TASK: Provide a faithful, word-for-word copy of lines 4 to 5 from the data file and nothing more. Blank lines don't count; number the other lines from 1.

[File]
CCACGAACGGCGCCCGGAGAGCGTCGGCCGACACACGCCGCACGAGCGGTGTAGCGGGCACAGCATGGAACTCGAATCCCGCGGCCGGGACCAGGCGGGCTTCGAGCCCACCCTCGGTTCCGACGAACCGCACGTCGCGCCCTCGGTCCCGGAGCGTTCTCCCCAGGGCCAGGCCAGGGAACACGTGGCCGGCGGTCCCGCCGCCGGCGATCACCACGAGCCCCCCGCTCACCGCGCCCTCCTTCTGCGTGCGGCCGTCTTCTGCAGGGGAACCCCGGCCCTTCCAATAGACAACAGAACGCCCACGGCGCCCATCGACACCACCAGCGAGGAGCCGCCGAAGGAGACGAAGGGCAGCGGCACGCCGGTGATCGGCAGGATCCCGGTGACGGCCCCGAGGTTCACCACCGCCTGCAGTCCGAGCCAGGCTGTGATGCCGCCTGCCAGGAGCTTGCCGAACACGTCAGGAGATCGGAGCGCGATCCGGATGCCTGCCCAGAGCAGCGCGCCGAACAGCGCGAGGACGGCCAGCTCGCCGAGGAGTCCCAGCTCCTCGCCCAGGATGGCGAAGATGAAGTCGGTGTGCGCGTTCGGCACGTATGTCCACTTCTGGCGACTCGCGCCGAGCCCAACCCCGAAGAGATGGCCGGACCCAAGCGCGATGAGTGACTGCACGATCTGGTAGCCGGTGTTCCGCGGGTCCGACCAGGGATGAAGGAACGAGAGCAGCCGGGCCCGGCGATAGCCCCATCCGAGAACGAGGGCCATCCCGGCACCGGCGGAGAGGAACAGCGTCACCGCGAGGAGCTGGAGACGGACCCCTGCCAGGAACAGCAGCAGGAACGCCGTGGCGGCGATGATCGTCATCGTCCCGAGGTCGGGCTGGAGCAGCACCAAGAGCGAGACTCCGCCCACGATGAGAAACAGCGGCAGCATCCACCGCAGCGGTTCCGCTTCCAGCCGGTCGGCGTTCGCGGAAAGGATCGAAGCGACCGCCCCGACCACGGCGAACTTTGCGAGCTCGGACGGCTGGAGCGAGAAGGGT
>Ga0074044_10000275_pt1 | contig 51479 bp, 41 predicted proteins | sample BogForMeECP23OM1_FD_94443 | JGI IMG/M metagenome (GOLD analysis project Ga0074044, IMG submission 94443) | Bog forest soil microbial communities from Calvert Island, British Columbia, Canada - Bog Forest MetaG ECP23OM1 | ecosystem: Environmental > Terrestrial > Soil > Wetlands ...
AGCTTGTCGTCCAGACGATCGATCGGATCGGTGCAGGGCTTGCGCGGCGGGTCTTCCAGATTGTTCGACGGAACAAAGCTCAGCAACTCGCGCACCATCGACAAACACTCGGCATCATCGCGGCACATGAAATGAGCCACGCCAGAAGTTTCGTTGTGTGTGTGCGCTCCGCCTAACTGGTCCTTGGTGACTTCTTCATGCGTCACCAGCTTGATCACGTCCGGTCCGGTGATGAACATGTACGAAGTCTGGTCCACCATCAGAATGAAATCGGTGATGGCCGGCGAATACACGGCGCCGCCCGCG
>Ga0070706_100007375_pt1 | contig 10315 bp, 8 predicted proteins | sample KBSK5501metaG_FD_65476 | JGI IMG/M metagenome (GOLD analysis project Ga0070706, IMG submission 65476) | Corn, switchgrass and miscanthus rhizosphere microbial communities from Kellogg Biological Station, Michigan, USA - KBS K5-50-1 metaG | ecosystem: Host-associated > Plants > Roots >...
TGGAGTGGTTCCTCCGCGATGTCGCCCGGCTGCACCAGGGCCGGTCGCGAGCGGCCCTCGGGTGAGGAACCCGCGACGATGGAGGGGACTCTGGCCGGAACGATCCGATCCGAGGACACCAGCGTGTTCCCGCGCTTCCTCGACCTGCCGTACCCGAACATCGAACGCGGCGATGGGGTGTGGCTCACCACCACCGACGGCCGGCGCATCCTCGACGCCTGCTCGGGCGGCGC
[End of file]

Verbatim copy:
>Ga0070706_100007375_pt1 | contig 10315 bp, 8 predicted proteins | sample KBSK5501metaG_FD_65476 | JGI IMG/M metagenome (GOLD analysis project Ga0070706, IMG submission 65476) | Corn, switchgrass and miscanthus rhizosphere microbial communities from Kellogg Biological Station, Michigan, USA - KBS K5-50-1 metaG | ecosystem: Host-associated > Plants > Roots >...
TGGAGTGGTTCCTCCGCGATGTCGCCCGGCTGCACCAGGGCCGGTCGCGAGCGGCCCTCGGGTGAGGAACCCGCGACGATGGAGGGGACTCTGGCCGGAACGATCCGATCCGAGGACACCAGCGTGTTCCCGCGCTTCCTCGACCTGCCGTACCCGAACATCGAACGCGGCGATGGGGTGTGGCTCACCACCACCGACGGCCGGCGCATCCTCGACGCCTGCTCGGGCGGCGC